Comment author:DanielVarga
22 December 2010 05:47:09AM
*
2 points
[-]

I think a good metric is this: Assuming we independently draw from the observed distribution of achieved karma scores, what is the probability that someone gets at least as much karma as Yvain when she posts as many quotes as Yvain? You can calculate this by iterated convolution. The assumption of total independence heavily favors Yvain, but I am fine with that.

I loaded the actual observed distribution, and calculated this score:

Comment author:DanielVarga
22 December 2010 09:00:20PM
1 point
[-]

I am afraid I don't understand either of your questions. I work with the karma distribution only in the quotes domain. It doesn't have to be determined, I collected all the data myself. The list is sorted by p-value.

We have the total list of quotes, with scores and posters. We know that Kutta scored 90 points from 7 quotes. Our null hypothesis is that he randomly selected 7 quotes from the total set of 1138 quotes. The p-value is the probability that he could achieve at least 90 points by this process. If his actual method yields better scores then random drawing, then the p-value will be low.

I have very low opinion of classical frequentist statistics, but it seemed to be very suitable for this task. I am sure that there is already a name for this method I reinvented. Of course, the null hypothesis is ridiculous, so we shouldn't assign much meaning to these numbers. It is just one of the many ways we can solve this ranking task.

Comment author:RobinZ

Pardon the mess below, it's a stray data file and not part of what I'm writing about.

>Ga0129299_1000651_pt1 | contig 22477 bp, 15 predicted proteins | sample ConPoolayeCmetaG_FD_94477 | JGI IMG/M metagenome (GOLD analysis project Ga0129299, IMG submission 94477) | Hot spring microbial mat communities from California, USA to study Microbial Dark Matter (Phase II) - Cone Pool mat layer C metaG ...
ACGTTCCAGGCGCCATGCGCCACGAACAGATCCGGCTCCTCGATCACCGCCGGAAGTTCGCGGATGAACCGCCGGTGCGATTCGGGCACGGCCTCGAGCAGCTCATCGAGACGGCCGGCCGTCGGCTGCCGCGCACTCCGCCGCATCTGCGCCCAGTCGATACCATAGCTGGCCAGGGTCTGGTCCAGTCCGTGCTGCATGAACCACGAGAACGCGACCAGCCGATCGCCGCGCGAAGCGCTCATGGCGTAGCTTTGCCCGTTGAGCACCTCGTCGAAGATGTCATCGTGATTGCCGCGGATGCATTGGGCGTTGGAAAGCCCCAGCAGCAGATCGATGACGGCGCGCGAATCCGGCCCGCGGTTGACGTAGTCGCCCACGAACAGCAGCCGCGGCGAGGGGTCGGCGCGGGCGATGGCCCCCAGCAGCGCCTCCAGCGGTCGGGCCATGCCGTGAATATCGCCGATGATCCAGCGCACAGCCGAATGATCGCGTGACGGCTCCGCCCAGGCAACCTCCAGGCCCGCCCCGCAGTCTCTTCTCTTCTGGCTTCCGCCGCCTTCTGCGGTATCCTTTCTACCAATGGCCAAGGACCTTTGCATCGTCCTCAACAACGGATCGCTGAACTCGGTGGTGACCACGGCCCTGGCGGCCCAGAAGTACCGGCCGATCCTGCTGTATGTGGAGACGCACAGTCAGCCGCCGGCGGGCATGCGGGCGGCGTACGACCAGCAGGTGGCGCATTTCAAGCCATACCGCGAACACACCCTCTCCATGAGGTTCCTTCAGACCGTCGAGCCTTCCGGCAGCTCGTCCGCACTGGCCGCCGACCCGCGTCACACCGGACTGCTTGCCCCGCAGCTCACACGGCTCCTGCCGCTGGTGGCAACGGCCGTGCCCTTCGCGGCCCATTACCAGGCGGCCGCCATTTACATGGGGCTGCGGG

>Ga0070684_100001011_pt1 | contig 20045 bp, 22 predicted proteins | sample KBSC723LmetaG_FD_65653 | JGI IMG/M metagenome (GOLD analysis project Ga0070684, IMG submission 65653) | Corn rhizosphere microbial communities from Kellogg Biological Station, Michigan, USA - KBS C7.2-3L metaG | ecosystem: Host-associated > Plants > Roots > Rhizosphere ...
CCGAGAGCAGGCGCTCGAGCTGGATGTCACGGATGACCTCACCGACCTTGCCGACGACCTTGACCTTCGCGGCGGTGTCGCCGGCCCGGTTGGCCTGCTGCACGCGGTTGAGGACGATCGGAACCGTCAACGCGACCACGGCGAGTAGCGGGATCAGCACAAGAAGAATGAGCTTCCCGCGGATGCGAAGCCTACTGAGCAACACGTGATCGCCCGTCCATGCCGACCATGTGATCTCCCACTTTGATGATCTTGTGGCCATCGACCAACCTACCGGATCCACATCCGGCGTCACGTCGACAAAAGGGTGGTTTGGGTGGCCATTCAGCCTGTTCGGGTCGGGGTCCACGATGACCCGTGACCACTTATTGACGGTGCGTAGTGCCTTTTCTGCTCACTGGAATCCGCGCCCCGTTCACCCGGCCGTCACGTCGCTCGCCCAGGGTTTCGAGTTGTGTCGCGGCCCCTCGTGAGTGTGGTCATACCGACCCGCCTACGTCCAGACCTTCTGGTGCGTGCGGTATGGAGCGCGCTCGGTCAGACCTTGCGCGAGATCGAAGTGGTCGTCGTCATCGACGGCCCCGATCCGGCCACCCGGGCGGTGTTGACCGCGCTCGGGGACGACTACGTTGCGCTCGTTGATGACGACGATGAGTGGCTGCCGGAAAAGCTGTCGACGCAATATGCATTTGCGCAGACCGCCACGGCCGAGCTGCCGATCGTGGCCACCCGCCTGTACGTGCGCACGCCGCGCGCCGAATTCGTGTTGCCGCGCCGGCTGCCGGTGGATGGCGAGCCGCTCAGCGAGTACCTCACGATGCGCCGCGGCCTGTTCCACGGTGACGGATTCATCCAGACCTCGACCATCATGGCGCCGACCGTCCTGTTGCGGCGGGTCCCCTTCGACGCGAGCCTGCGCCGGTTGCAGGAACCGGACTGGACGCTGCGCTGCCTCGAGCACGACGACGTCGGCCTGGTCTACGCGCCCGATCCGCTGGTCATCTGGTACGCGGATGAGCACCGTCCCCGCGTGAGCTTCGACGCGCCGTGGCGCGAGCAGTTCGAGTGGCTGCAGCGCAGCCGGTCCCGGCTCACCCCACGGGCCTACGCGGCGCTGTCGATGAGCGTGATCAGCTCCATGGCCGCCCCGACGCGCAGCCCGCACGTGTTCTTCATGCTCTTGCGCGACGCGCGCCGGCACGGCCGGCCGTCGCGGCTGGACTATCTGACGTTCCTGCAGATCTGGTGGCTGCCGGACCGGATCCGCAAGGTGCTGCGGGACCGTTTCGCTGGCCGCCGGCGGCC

22 December 2010 09:16:16PM
1 point
[-]

Okay, that makes sense - the number is the probability that they could have picked up as many points as they did by picking randomly from the set of all quotes. I understand now.

## Comments (48)

Best*2 points [-]I think a good metric is this: Assuming we independently draw from the observed distribution of achieved karma scores, what is the probability that someone gets at least as much karma as Yvain when she posts as many quotes as Yvain? You can calculate this by iterated convolution. The assumption of total independence heavily favors Yvain, but I am fine with that.

I loaded the actual observed distribution, and calculated this score:

I don't quite understand the methodology - how do you determine the karma distribution for each poster? And how is the list sorted?

I am afraid I don't understand either of your questions. I work with the karma distribution only in the quotes domain. It doesn't have to be determined, I collected all the data myself. The list is sorted by p-value.

We have the total list of quotes, with scores and posters. We know that Kutta scored 90 points from 7 quotes. Our null hypothesis is that he randomly selected 7 quotes from the total set of 1138 quotes. The p-value is the probability that he could achieve at least 90 points by this process. If his actual method yields better scores then random drawing, then the p-value will be low.

I have very low opinion of classical frequentist statistics, but it seemed to be very suitable for this task. I am sure that there is already a name for this method I reinvented. Of course, the null hypothesis is ridiculous, so we shouldn't assign much meaning to these numbers. It is just one of the many ways we can solve this ranking task.

Okay, that makes sense - the number is the probability that they could have picked up as many points as they did by picking randomly from the set of all quotes. I understand now.

That's brilliant. I like the theory and the ranking matches about what my intuitive manual ranking would have been too.